Recent tsunami studies have been completed for both Southern and Northern California. For the Ports of Los Angeles and Long Beach, one of these recent studies focused on near field tsunamis with predicted return periods of 5,000 to 10,000 years [3.15]. These maximum water levels (run-up) would not normally be used for MOT design. However, because the study also provides actual tidal records from recent distant tsunamis, it should be used for design.
The run-up value for Port Hueneme was obtained from an earlier study by Synolakis et al. [3.16].
Run up-values: Port of Los Angeles and Long Beach = 8 ft.
Port Hueneme = 11 ft.
For the San Francisco Bay, a recent study provides the maximum credible tsunami water levels and current speeds. These results are deterministic and are based on the most severe seismic sources that could reasonably impact MOTs in the San Francisco Bay [3.17]. Table 31F-3-6 provides values for the marine oil terminal locations within San Francisco Bay. Water levels could be positive or negative and current velocities may vary in direction. In order to determine the maximum run-up at a MOT, the largest values should be added to the mean high tide. Further details are available in [3.17].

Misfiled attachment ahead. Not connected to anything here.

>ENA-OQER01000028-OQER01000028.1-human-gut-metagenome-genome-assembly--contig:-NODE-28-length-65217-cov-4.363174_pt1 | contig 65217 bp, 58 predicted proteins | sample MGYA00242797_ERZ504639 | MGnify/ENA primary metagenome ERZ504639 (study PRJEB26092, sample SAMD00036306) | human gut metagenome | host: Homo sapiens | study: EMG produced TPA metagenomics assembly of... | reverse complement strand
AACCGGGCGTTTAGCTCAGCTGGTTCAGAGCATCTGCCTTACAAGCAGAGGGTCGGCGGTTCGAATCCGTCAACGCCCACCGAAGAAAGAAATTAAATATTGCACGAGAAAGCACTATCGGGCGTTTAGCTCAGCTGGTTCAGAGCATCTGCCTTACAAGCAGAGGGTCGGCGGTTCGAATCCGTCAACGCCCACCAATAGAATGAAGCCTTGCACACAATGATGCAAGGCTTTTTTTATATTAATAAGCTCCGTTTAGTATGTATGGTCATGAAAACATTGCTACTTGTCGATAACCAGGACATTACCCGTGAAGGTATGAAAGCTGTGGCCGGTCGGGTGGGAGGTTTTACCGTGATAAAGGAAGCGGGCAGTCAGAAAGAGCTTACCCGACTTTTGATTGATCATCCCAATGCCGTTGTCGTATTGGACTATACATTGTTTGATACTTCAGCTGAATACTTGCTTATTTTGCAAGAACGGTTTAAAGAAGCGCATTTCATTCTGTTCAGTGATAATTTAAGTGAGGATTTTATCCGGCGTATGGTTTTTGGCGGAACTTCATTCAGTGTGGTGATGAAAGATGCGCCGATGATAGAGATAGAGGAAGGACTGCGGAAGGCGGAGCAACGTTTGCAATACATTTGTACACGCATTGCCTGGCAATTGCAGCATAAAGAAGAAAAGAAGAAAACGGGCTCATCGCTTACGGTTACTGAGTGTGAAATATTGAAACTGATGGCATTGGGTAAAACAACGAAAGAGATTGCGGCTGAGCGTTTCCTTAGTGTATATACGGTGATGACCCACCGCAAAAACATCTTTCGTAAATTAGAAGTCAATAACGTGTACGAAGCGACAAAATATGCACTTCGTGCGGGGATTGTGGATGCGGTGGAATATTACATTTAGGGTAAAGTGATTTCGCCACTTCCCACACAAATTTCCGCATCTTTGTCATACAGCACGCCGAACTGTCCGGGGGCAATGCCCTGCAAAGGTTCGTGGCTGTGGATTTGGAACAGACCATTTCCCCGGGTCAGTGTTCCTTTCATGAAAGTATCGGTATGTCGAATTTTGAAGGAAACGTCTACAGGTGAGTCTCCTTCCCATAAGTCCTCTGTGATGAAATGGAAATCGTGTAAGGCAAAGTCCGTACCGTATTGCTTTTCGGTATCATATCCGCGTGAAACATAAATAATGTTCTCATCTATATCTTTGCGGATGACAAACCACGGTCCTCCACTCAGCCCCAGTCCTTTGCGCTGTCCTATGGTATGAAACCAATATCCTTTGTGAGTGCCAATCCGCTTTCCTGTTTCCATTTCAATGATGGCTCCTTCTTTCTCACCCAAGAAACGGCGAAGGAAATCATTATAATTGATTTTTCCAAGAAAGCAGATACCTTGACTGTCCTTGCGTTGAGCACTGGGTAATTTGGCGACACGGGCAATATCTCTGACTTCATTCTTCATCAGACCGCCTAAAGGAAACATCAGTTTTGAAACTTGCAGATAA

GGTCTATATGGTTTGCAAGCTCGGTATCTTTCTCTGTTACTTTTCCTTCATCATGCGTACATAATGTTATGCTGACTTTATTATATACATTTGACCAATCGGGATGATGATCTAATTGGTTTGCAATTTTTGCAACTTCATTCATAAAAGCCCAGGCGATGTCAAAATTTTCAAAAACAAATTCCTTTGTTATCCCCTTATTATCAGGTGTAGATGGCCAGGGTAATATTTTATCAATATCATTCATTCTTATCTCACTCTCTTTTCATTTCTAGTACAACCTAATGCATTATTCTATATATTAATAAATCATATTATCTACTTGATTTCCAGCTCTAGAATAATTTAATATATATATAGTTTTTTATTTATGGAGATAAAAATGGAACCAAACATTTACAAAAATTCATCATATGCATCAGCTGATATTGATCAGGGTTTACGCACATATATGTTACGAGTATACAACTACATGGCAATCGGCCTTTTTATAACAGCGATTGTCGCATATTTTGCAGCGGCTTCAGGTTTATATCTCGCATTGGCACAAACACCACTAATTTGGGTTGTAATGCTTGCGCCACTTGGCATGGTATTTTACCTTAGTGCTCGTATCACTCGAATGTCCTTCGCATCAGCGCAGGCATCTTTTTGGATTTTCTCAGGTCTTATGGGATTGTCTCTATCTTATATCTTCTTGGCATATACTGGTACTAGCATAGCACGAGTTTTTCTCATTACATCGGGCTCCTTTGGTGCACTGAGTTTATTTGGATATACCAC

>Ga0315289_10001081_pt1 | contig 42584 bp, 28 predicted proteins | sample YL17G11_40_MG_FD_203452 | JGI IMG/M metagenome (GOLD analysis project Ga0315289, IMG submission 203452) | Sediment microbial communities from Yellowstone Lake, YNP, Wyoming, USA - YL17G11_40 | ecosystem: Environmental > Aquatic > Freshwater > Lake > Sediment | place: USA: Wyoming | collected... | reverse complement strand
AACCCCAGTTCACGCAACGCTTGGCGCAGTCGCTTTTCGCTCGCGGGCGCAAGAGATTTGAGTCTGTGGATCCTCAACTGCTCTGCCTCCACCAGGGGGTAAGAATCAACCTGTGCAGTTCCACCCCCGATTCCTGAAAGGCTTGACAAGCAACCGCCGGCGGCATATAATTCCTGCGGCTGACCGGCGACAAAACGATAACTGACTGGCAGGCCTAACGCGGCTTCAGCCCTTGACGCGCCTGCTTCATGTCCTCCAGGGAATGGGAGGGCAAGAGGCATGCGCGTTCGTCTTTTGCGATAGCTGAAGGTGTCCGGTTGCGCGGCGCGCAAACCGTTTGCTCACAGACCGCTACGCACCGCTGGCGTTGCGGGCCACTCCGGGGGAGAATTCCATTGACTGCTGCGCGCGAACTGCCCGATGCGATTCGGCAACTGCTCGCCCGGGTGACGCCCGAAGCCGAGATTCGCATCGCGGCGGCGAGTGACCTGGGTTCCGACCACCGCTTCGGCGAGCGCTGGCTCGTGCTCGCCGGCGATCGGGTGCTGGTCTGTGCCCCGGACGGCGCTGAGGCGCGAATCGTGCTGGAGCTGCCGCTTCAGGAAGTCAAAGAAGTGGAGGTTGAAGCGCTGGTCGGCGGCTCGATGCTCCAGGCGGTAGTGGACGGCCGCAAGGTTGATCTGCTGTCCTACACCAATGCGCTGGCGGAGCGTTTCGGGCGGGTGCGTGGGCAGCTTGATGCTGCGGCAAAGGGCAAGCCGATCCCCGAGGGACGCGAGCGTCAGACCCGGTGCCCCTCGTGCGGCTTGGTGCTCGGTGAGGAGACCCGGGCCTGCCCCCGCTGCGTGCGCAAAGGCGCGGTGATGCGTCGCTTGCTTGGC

Loads from tsunami-induced waves can be calculated for various structural configurations [3.18]. Tsunami wave heights in shallow water and particle kinematics can also be obtained. Other structural considerations include uplift and debris impact.